Have you ever wanted to create something from nothing? When you are making games, you’ll often find yourself with the desire to autogenerate some part of your game, whether it be a map, character features, or weapon designs. The thing is, randomness is kind of bad. It usually ends up being unwieldy or downright unplayable. This post will teach you a method for generating an infinite number of random but useful game maps. To do this, we will use a generation method called Cellular Automata. Let’s dive in!
Here is a cave generated with almost complete randomness:
Here is the code used to generate this cave:
In this cave, dots are traversable cave floor, and hashtags are non-traversable cave walls. You’ll notice some open spaces here, but it is unlikely this cave would be fun to use in your game; this cave is pretty awful. What we’d like is for there to be interesting features on the map, but we don’t want to hardcode the features. With Cellular Automata, you create a set of simple rules to follow that can produce features of the sort we want.
We want more room to walk around to be more floors than walls in our cave (not a 50/50 split).
RULE: Set the spawn rate of walls to 40% and floors to 60%.
Here is the cave our new rule makes:
The difference may appear subtle, but there are more connected spaces, and the open spaces are larger. While this rule has improved our cave, it’s still pretty unplayable. We want the walls to be more focused, and we want the walking areas to be more contiguous.
RULE: If there are between 5–7 walls nearby, make the current point a wall.
Let’s write some code to capture these rules in python:
Here is the map generated by our script:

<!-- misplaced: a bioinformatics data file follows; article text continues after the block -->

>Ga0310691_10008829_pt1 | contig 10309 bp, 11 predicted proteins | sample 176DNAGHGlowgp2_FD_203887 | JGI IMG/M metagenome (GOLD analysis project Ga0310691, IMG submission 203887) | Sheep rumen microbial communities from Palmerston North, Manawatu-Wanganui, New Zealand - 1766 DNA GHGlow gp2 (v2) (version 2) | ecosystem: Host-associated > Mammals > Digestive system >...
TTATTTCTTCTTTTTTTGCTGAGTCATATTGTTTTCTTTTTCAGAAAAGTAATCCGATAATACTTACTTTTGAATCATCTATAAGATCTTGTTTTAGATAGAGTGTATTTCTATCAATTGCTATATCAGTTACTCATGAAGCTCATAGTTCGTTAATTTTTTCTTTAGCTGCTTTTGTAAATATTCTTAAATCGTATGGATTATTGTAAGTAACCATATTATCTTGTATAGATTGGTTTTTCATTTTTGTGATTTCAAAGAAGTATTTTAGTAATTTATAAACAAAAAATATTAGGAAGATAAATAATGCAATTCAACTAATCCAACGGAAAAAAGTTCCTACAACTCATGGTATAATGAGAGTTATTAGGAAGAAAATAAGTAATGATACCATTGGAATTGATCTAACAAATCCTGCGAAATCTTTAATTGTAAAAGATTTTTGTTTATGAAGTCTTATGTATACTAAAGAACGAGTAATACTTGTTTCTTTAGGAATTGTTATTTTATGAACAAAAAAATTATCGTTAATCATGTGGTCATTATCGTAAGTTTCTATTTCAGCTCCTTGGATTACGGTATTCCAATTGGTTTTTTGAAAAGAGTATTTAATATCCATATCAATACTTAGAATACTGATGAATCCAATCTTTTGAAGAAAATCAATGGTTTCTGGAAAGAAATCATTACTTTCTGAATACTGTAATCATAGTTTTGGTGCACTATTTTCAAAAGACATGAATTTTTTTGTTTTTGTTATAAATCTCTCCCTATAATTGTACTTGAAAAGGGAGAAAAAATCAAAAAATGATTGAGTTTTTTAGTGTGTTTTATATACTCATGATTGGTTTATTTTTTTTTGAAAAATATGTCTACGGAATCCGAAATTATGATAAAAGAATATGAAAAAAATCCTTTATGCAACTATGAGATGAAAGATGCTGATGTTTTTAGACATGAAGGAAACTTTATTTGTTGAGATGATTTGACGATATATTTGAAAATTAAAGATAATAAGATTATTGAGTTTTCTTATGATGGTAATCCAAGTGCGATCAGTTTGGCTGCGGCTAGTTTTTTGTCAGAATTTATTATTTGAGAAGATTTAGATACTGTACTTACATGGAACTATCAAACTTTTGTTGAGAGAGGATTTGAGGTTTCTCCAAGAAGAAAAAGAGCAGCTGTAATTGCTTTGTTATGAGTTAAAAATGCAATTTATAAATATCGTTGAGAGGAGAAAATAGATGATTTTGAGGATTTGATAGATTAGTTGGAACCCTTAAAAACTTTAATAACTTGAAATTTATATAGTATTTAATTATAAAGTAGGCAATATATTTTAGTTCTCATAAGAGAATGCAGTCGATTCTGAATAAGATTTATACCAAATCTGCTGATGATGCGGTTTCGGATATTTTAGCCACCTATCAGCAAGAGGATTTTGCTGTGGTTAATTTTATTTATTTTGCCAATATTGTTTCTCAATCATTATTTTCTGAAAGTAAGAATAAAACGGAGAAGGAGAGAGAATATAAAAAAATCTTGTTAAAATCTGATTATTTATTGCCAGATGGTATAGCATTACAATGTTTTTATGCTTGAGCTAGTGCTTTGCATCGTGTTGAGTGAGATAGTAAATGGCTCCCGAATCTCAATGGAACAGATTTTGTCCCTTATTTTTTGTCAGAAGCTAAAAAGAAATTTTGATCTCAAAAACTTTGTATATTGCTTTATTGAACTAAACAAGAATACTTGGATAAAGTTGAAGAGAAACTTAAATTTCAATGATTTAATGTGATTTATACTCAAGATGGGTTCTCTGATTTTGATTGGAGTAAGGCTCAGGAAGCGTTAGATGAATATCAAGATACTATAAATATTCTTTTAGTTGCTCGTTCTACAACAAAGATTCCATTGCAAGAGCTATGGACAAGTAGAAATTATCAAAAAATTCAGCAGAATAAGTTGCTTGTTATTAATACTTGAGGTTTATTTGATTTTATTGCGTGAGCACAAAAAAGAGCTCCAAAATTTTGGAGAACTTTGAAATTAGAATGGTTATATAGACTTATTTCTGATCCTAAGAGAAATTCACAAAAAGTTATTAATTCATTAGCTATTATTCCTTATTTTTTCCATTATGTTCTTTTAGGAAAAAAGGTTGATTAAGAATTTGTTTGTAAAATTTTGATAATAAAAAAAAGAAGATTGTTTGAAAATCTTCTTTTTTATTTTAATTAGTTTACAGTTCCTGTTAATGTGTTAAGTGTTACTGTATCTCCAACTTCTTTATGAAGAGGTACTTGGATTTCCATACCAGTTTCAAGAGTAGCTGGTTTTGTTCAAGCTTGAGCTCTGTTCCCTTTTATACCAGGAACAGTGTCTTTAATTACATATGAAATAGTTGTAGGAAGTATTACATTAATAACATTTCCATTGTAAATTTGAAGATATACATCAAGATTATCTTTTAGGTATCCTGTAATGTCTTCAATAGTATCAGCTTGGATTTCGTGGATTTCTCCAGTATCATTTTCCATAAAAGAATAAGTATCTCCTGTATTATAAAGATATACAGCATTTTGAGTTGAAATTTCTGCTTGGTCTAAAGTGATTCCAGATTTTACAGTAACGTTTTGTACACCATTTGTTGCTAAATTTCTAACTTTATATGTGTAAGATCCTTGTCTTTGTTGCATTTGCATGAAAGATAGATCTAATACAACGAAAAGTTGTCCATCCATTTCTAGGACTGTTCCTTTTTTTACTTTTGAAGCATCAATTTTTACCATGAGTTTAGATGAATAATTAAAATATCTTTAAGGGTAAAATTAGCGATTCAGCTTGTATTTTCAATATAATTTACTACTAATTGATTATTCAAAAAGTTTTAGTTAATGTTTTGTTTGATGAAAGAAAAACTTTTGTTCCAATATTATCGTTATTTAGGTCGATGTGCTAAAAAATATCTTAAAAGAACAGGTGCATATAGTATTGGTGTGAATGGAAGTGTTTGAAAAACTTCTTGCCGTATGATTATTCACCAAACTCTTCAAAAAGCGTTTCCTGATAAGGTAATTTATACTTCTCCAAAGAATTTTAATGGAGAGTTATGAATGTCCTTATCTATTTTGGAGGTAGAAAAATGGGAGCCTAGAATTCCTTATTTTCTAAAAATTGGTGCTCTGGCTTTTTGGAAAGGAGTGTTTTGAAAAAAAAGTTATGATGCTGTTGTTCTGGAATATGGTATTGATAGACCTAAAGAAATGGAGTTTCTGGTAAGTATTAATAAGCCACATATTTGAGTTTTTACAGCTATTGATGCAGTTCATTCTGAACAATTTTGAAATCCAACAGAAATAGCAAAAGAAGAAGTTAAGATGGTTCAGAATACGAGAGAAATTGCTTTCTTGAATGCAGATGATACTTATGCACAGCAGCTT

As you can see, this map looks pretty good. Let’s update the rules for before generation 5:
RULE: Make a point into a wall if we are on the edge of the map before generation 5.
This can produce even better maps:
It has nooks, crannies, even islands, thicker walls, which makes sense because we added a bunch on every iteration. It’s also pretty fast to produce! Is this method perfect? No. It’s more art than science, and you’ll notice that the maps are pretty uninteresting below a certain dimension. Sometimes the maps are still too open. You can play with the different cutoffs, generations, and rules. You will see our method is extremely sensitive to changing any parameter. We can adjust our rules to fix that, but I’ll leave experimentation to the reader. I encourage you to mess around with parameters and to try changing or adding rules.
We started with a random map and then applied some rules to turn that randomness into a structured map. You can also start with some structure and add randomness to it. A great example of this can be found in the indie title spelunky, with some of the best pseudo-random level designs. Here is a video of how spelunky starts with some structure and adds randomness to make each level unique! Enjoy!
If you enjoyed this post, be sure to signup for more.